As Minnesota sports fans, we have become accustomed to failure, disappointment and false hope. Since the 1991 World Series win by Kirby Puckett, Jim Morris and the rest of our hometown Minnesota Twins, we’ve endured heartache and embarrassment from every major sports team besides the Minnesota Lynx's recent success.
With this history, Minnesota sports fans have become cynical and sarcastic in nature. It's no fault of our own, for we have been passed this torch from generations upon generations before us.
However, maybe our viewpoint is part of the problem. Maybe, just maybe, our veins run so deep in unresolved anger and disappointment that we don't see our part of the fault in this.
Yes, you heard that right. We are at fault to some degree for the lack of any real success from our sports teams.
There's always been the notion that a fan base can be a "12th man" in football, a rally starter in baseball, essentially an inspiring lift to a sports team. Sure enough, the majority of fans generally are in consensus that a crowd can have a positive impact on the outcome of a game, such as the support that a home team feels, known to most as a home-field advantage.
What boggles the mind is how the reciprocal effect is hardly ever acknowledged. That the crowd, or fan base, can have a negative impact on a team based on their attitude.
If we get some of the credit when things are going right, why don’t we get some blame when things are going wrong? Is our sarcastic and cynical nature rubbing off onto our sports organizations?
The players will never admit that it affects how they play the game. You’ll never hear Percy Harvin or Joe Mauer say that the fans affect the way they play in a negative way. They can’t. But, it happens.
It can't be easy to wake up every morning to a Jim Souhan or Patrick Reusse column talking about every negative aspect of being a Minnesota sports player, and being reminded constantly of your failure.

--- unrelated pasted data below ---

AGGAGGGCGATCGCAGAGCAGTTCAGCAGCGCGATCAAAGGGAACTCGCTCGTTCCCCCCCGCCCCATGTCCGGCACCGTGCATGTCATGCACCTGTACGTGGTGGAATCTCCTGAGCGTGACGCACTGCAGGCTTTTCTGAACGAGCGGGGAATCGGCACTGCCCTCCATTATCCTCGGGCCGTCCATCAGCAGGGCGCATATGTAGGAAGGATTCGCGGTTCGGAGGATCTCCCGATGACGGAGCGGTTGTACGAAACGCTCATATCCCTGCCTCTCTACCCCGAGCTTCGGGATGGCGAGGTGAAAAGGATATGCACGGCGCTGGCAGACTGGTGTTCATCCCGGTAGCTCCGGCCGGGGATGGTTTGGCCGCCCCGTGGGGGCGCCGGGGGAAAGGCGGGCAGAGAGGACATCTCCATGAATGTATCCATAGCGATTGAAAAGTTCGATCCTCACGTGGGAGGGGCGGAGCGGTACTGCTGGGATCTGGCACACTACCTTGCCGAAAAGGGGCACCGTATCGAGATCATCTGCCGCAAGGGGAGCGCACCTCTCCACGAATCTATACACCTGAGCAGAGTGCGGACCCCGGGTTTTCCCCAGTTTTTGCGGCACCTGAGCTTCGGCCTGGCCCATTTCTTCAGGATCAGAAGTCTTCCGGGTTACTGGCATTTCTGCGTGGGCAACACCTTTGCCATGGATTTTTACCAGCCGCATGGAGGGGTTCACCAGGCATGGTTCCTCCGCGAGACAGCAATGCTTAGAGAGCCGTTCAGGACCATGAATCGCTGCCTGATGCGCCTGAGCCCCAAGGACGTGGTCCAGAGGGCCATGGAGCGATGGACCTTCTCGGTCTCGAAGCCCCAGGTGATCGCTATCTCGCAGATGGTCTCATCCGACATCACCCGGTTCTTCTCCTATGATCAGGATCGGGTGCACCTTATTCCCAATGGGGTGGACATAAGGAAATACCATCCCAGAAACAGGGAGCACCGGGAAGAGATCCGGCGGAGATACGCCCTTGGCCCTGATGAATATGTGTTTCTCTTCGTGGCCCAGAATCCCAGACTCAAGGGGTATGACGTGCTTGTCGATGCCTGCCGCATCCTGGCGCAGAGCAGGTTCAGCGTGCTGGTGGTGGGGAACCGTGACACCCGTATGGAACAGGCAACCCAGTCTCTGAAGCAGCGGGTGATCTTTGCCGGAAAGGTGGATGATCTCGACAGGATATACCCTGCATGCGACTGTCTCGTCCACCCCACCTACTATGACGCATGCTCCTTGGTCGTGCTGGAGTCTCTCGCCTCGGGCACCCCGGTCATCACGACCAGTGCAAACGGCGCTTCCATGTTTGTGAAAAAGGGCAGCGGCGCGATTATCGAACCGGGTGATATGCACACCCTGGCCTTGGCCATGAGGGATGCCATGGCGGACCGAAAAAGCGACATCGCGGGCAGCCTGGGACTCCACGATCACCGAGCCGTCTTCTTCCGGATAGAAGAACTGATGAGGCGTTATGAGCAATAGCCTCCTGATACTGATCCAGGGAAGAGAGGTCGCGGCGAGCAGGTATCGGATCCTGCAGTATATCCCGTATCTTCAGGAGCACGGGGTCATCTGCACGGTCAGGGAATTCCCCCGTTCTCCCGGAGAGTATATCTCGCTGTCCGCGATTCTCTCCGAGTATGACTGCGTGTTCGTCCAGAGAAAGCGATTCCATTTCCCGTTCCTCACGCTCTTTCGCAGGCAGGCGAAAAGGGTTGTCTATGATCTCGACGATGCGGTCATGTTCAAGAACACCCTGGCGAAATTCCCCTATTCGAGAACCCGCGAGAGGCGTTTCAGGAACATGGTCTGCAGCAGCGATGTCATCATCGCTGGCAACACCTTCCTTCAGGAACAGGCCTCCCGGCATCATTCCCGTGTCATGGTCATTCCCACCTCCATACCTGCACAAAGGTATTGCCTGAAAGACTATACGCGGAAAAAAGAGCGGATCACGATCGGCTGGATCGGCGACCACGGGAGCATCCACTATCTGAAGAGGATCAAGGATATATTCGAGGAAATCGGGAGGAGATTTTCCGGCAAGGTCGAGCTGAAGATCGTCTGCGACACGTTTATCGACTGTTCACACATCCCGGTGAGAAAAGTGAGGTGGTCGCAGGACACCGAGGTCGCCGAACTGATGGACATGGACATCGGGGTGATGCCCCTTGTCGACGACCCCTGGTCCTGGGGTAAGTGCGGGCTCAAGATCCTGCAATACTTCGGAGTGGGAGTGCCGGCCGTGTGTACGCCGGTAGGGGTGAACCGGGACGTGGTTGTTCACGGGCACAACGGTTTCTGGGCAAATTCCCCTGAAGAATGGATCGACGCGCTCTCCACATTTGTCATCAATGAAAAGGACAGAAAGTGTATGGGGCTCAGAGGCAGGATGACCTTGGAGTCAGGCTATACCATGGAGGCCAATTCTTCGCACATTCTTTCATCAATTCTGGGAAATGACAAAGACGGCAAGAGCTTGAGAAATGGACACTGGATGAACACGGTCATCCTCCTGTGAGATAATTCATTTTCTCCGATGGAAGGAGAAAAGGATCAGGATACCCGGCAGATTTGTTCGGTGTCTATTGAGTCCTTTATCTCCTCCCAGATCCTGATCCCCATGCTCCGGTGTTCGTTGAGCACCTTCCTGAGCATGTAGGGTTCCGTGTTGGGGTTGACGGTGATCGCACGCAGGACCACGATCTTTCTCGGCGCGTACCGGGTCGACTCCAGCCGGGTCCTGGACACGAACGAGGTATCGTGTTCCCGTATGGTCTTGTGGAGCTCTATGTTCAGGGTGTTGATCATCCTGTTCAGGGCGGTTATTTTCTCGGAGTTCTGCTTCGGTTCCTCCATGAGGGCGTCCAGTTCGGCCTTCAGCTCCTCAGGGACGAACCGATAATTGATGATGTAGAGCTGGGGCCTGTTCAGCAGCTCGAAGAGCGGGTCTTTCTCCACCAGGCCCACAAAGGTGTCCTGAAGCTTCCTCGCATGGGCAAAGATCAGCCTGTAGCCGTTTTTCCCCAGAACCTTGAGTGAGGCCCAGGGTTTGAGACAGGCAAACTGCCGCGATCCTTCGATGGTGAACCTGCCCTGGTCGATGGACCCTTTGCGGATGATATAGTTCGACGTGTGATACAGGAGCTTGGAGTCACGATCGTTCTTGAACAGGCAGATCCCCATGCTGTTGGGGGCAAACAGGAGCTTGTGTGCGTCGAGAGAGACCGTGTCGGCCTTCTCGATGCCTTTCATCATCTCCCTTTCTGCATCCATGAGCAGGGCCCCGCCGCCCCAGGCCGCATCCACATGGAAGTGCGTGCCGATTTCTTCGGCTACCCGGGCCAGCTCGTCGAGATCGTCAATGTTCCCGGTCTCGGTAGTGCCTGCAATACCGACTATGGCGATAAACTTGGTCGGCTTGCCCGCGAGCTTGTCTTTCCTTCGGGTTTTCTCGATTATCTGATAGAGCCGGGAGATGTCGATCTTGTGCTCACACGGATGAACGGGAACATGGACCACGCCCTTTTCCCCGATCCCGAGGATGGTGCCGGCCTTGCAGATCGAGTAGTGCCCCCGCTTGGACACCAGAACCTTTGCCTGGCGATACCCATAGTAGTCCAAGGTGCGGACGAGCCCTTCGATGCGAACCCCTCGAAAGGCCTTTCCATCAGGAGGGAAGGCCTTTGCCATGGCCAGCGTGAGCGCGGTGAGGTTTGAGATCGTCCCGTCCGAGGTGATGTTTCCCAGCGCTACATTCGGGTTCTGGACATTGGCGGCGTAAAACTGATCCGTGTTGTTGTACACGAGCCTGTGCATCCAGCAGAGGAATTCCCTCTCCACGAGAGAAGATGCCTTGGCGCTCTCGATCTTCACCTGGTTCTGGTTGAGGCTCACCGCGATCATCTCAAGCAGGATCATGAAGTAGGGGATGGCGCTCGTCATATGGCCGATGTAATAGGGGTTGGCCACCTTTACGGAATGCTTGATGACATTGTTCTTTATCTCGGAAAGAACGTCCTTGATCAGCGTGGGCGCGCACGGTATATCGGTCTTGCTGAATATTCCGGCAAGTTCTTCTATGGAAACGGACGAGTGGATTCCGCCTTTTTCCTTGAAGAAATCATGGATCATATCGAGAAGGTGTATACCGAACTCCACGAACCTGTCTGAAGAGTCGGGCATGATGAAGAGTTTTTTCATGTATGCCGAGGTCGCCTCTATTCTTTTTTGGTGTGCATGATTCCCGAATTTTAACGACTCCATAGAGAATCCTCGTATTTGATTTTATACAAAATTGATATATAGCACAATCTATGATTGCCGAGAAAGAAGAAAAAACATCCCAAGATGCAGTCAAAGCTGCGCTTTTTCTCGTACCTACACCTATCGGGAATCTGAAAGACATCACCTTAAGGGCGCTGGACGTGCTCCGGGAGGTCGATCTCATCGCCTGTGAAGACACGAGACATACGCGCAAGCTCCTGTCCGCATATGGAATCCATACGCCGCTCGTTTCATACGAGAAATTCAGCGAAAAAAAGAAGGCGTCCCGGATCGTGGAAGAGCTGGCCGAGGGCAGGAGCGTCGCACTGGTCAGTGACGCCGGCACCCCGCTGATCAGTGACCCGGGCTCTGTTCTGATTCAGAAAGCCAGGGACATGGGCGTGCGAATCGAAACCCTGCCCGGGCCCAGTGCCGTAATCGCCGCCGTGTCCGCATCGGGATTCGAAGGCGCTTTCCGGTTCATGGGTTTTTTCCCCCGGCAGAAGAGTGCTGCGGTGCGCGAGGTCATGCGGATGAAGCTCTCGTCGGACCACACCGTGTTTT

It can't be easy to wake up in the morning and get absolutely bashed via social media outlets like twitter, and facebook from your "fans." No question, booing your own team has to affect the players on the field mentally.
For a commoner, it’s like walking into an auditorium to make a speech, and as you are trying to make the speech, people are booing, making comments, among other things. Next thing you know, you lose your place in your speech, you fumble around for a bit and the boo birds snowball into one loud chant that you’re terrible and don’t belong.
Every single person is affected by self-confidence, even professional athletes (regardless of how cocky they seem most of the time). It’s easier to be cynical and pessimistic than to be optimistic and hopeful.
Yes, we’ve developed this attitude as a defense mechanism to avoid disappointed because of all the past failures.
However, as fans, let’s take the high road for once. Let’s get behind Christian Ponder and the Minnesota Vikings for the upcoming season, starting with this week’s minicamp. Let’s take pride in Joe Mauer and the Minnesota Twins throughout the summer. Heck, let’s even show up to Minnesota Timberwolves games to cheer Ricky Rubio, Kevin Love, and the guys.
Who knows, it might just be the spark this Minnesota sports scene needs.